Upon graduation, Nichols worked full-time patrolling Southeast Dallas, until he was promoted to Senior Corporal in 1997. There, he worked with Dallas’s K-9 Unit for three years until he returned back to patrol. After four years, Nichols was promoted to Sergeant in 2004. As Sergeant, Nichols was placed in charge of one Dallas SWAT unit and has played a pivotal role in organizing the city’s security measures for large events such as marathons and protests. Currently, DPD is considering promoting Sergeant Nichols again, this time to Lieutenant.

Sergeant Nichols has been married since 1988, and has two children. His son recently graduated from Dallas’s police academy this year, following in his father’s footsteps; his daughter graduated from Texas A&M and is currently attending nursing school in Dallas.   

Q: What training regarding marijuana detection and how to handle situations involving marijuana have you experienced?

A: In 1992, when I was in the academy, they had a narcotics officer come in and teach various things about the drugs we should expect to confront on the street. This included street names, what to look for; they also did something called a “controlled burn,” which is where they burned DEA-grade marijuana, so we could recognize the smell and be better equipped to testify about it in court if we made a traffic stop and we smelt marijuana. But I think that practice ended because now everyone knows what it smells like; plus, your trainer will say “Hey, that’s marijuana” while on the street. This was followed by update-training every few years. I’ve had some outside narcotics training, which consisted of either eight or forty-hour courses to improve narcotic detection and intervention. But most of my experience has come from making arrests and testifying in court.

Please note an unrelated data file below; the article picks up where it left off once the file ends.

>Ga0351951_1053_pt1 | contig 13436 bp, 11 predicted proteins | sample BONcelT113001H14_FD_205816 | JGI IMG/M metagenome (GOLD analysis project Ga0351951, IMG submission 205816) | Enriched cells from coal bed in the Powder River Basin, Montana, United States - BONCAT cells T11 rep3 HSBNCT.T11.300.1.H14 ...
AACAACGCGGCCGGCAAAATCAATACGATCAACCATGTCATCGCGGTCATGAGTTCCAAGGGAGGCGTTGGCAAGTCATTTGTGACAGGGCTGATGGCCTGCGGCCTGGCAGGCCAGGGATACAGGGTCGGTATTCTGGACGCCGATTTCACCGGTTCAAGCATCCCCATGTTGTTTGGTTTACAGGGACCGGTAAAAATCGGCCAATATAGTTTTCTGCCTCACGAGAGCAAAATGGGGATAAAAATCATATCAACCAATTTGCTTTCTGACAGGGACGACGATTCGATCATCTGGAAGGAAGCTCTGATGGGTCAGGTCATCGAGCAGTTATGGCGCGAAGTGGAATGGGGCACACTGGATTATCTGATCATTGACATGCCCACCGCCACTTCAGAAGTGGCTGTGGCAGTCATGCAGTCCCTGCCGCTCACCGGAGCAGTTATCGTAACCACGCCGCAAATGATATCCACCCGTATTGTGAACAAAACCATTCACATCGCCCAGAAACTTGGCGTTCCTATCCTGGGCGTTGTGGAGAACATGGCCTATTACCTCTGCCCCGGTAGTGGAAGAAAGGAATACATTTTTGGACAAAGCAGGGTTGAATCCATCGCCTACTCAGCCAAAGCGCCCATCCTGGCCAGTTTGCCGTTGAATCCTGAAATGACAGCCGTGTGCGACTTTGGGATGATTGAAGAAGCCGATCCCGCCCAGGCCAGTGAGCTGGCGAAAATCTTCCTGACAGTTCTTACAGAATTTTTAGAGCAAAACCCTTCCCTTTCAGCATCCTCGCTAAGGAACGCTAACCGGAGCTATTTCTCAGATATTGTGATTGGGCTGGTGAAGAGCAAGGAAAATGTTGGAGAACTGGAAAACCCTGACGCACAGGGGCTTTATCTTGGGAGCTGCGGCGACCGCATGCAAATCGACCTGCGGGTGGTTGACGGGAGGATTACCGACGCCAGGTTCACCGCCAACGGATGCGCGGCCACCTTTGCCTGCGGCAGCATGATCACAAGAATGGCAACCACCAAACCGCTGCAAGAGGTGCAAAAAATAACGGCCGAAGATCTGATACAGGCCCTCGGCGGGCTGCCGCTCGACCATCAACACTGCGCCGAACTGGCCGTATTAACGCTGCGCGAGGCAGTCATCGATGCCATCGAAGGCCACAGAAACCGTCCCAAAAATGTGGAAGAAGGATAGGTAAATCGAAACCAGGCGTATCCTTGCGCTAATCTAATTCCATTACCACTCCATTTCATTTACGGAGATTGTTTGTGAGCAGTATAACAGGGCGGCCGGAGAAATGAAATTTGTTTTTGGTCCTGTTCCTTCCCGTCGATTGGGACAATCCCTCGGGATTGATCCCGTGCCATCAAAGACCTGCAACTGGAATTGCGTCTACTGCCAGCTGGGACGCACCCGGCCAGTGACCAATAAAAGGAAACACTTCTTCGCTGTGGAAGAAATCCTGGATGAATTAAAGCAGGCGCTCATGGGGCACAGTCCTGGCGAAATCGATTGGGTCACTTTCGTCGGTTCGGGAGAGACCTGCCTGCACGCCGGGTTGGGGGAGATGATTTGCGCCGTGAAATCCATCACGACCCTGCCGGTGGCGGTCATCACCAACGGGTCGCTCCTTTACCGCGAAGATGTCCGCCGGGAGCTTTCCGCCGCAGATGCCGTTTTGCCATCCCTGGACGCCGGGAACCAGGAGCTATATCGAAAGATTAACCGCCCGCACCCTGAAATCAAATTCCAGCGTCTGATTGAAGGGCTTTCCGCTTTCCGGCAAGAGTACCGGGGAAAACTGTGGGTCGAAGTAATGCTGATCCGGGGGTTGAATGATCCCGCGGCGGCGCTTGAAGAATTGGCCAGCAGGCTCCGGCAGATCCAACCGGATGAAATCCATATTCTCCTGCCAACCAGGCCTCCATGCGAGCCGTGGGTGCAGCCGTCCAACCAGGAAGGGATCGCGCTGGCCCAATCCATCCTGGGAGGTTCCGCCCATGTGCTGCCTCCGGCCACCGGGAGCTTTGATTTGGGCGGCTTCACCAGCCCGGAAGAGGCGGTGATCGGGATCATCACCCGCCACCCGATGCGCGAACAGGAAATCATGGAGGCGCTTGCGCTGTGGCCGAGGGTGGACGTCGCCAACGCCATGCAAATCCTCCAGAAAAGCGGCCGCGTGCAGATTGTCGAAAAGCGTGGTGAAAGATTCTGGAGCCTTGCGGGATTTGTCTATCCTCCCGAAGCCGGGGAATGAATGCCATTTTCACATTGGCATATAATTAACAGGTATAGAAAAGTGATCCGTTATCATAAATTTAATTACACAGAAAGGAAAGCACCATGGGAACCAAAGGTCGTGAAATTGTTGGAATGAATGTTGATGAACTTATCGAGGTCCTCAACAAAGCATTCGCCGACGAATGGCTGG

Q: Do you believe that the methods currently used to detect whether someone is high on marijuana are effective?